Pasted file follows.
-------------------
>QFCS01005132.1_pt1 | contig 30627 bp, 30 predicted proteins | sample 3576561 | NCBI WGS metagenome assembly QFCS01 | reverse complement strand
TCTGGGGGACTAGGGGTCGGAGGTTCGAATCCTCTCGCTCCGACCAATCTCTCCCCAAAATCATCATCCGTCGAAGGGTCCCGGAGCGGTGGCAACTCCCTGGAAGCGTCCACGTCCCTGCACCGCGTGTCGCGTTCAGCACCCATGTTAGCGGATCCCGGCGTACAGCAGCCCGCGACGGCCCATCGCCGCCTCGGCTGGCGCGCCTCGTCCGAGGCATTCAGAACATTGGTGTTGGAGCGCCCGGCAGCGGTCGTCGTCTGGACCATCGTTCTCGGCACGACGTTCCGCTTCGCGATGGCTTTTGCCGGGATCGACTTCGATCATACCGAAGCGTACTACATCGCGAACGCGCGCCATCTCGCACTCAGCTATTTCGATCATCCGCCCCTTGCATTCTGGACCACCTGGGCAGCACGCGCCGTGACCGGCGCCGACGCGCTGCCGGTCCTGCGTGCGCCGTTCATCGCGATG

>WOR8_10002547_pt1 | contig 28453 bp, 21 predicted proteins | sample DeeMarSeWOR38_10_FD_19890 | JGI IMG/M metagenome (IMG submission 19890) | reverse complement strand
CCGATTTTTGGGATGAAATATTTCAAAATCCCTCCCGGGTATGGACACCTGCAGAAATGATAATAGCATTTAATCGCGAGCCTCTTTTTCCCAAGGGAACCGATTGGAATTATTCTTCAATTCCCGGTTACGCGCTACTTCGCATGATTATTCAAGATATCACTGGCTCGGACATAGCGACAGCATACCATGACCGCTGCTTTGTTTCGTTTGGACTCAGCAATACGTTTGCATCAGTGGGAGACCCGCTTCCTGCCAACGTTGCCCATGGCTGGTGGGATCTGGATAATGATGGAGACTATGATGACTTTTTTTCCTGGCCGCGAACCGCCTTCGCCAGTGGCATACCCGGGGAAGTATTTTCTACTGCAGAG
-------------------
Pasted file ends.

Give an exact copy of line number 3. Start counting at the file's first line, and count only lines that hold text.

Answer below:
>WOR8_10002547_pt1 | contig 28453 bp, 21 predicted proteins | sample DeeMarSeWOR38_10_FD_19890 | JGI IMG/M metagenome (IMG submission 19890) | reverse complement strand